Review of "Sweet Dreams"

Sweet Dreams: philosophical obstacles to a science of consciousness, by Daniel Dennett. ISBN 0-262-54191-2.

Some people believe that consciousness is so mysterious, so essentially first-person-ish, that it will never be -- can never be -- explained scientifically. Dennett thinks otherwise, and indeed he has offered what he considers to be a sketch of an explanation in his modestly-titled book "Consciousness Explained". (The other guys generally reckon that what he's offered is a debunking, or a denial, of consciousness, not an explanation.)

This book is a partial response to the criticism of the Mysterians. Unfortunately, what the Mysterians offer is from Dennett's perspective mostly bluster, and there's not much one can do in response to bluster that doesn't amount to blustering oneself. So, Dennett blusters. At least he blusters entertainingly.

I don't see any prospect of an end to this battle any time soon; it's basically a clash of strong intuitions and prejudices. It will, perhaps, end if someone provides evidence strong enough to overcome those (an argument for mysterianism that actually has some logical force and isn't just a reinforcement of existing intuitions, or an artificial intelligence so convincing that those who interact with it find it impossible to deny that it has real intelligence and real consciousness); until one of those things happens -- and I'm not holding my breath for either -- I think we're stuck with books like this one.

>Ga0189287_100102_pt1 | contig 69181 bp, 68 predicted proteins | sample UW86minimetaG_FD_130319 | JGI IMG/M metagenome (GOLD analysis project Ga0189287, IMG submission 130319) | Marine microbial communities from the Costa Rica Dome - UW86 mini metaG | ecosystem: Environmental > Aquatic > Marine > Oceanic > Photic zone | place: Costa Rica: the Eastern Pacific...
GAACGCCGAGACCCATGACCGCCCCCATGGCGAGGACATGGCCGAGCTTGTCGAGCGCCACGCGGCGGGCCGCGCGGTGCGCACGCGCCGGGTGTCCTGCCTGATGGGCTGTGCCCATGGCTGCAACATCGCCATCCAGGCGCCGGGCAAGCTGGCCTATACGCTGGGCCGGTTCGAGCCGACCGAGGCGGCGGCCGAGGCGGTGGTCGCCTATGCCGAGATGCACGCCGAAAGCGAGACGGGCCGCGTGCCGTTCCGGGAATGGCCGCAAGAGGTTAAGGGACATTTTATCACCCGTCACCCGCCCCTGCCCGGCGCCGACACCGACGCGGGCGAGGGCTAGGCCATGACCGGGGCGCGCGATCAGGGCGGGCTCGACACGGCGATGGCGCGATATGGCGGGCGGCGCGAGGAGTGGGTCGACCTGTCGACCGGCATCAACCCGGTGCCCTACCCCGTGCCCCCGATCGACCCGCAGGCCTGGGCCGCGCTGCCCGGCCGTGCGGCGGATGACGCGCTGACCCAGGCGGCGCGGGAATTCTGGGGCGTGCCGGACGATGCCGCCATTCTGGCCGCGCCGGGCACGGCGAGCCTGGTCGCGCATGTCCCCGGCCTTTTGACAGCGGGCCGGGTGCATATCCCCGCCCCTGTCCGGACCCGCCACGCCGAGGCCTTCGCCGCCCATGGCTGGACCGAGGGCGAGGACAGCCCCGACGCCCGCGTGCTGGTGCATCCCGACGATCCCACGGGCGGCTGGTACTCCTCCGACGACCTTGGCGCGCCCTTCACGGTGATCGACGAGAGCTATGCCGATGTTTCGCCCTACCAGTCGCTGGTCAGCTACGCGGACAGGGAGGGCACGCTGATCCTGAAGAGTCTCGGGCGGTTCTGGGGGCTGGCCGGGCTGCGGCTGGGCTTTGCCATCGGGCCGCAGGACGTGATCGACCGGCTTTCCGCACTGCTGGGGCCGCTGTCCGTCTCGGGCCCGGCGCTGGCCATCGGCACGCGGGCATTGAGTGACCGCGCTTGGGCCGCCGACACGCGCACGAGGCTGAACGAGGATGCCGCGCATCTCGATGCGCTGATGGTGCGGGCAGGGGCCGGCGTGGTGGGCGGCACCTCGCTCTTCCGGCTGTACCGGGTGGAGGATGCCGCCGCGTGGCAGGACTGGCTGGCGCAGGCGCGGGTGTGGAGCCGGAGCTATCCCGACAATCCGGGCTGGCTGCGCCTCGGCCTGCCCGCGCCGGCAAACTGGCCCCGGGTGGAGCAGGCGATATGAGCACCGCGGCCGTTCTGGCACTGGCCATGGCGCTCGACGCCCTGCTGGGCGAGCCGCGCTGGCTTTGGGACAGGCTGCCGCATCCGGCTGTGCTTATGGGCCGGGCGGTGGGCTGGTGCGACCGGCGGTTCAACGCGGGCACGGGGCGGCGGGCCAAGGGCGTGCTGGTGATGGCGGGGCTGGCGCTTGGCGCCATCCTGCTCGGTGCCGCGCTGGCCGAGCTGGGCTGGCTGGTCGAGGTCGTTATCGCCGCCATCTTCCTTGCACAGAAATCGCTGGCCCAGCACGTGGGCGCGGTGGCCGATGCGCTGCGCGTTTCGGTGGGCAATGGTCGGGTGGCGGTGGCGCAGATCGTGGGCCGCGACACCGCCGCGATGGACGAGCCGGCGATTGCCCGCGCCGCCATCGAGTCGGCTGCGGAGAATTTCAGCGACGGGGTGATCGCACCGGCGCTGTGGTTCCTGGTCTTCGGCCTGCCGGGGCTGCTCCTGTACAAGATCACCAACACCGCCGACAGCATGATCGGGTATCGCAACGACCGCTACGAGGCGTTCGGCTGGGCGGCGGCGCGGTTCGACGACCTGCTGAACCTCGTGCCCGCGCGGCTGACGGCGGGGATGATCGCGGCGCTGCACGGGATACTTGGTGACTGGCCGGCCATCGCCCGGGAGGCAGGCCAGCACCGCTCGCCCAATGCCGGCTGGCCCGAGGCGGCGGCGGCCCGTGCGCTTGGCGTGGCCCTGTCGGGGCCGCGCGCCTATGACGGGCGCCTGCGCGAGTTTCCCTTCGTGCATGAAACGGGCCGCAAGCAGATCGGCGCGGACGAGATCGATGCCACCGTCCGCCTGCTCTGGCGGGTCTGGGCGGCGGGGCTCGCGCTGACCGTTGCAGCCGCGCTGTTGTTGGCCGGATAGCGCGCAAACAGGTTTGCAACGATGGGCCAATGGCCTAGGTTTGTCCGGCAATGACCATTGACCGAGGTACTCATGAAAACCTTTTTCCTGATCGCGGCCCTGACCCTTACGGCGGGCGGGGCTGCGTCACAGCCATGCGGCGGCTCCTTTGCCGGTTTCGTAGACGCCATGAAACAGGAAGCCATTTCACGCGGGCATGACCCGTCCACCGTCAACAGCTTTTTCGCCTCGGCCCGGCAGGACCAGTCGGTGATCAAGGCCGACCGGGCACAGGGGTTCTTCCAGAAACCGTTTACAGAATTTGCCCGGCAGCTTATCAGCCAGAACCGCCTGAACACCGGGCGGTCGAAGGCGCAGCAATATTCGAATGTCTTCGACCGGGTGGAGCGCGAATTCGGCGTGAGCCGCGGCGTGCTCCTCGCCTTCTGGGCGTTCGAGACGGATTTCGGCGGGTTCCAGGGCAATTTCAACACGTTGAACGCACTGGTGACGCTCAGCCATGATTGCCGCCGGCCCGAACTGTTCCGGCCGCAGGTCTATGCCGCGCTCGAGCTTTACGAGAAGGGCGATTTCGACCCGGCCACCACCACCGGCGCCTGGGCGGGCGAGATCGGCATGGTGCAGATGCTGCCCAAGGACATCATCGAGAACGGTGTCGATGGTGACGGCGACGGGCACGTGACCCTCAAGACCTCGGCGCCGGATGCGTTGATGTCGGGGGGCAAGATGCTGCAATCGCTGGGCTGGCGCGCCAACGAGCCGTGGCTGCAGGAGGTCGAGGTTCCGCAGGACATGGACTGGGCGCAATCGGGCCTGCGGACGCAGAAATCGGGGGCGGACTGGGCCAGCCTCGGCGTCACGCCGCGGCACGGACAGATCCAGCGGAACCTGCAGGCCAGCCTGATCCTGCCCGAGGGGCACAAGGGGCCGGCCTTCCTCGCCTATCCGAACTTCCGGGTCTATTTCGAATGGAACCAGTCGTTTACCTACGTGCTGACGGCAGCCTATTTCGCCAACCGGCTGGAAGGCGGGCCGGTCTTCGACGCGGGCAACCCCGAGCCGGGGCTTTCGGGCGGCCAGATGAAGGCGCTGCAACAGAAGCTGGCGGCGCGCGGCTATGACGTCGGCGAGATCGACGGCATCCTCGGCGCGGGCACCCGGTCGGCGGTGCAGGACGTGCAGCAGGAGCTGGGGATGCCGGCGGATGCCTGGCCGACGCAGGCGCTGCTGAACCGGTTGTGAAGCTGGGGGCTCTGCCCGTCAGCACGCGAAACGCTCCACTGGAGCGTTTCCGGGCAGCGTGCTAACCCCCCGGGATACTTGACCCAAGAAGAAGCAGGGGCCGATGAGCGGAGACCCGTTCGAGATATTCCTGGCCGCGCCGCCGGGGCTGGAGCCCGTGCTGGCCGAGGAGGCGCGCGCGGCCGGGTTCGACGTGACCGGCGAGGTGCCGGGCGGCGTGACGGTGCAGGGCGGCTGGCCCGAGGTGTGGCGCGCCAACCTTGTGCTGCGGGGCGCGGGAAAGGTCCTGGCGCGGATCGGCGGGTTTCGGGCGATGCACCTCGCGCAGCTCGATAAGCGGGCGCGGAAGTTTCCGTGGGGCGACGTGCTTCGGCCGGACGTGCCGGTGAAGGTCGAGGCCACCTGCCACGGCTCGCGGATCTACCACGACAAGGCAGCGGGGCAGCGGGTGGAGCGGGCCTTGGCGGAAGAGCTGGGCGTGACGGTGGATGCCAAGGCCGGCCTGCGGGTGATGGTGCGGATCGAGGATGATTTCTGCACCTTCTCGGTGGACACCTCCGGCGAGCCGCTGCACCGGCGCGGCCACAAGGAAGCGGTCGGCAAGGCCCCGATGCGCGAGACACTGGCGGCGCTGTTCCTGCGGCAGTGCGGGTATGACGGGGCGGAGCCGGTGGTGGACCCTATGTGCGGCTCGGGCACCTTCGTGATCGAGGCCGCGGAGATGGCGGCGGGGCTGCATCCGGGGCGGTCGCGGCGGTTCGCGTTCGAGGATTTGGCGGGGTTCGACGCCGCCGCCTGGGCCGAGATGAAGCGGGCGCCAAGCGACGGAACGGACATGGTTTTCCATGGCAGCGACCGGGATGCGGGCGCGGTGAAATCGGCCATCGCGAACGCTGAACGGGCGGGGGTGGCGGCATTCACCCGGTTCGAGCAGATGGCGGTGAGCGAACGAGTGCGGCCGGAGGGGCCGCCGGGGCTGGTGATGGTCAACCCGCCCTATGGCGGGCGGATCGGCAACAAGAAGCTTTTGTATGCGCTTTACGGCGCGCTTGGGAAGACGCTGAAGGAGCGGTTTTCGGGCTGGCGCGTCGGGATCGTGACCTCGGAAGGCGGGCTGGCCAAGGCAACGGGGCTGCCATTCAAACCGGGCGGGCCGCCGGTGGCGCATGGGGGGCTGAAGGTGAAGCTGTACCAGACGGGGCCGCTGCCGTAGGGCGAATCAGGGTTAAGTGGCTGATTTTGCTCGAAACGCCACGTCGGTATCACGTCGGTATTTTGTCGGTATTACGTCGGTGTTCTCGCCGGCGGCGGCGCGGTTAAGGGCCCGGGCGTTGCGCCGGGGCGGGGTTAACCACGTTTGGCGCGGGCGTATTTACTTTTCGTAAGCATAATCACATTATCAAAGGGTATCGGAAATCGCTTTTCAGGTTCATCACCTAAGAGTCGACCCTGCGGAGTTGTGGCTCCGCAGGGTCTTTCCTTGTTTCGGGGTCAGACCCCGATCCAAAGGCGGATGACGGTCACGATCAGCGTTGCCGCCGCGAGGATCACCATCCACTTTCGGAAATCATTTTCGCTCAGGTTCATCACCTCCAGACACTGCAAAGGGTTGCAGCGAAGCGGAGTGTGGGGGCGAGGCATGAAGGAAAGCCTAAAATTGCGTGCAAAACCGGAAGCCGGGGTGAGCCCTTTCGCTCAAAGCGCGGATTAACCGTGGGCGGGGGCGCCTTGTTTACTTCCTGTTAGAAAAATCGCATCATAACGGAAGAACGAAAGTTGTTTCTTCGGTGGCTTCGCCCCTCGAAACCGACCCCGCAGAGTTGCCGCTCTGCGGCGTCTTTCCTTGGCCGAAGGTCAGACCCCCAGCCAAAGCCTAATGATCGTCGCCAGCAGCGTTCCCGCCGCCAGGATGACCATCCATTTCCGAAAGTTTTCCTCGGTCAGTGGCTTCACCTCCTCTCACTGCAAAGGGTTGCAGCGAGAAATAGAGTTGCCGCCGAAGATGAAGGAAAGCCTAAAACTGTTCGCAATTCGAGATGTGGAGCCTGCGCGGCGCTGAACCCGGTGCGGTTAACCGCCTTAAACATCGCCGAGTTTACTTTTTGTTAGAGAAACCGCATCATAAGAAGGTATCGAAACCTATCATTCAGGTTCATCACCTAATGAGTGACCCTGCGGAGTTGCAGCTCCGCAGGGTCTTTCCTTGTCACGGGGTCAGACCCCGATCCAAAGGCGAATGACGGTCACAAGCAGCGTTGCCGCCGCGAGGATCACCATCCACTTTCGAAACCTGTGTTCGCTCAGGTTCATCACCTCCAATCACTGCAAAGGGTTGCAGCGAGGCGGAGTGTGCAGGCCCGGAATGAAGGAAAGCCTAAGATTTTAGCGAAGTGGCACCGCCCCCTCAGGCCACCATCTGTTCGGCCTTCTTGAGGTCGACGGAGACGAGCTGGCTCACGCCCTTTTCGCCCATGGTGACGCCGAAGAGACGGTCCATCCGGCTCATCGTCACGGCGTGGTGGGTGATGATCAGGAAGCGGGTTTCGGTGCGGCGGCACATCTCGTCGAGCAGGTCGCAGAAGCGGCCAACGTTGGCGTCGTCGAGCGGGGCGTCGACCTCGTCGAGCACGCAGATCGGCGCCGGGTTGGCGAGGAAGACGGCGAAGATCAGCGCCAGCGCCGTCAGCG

For my part, I rather enjoyed it; but my sympathies have always been firmly with Dennett in this particular war of the intuitions. Those with Mysterian sympathies are likely to find it annoying, glib and question-begging.

This book consists mostly of lightly edited lectures, plus one essay written for another context. Unfortunately, it shows. There is some repetition, even some verbatim repetition, and there's a bit of a lack of high-level structure.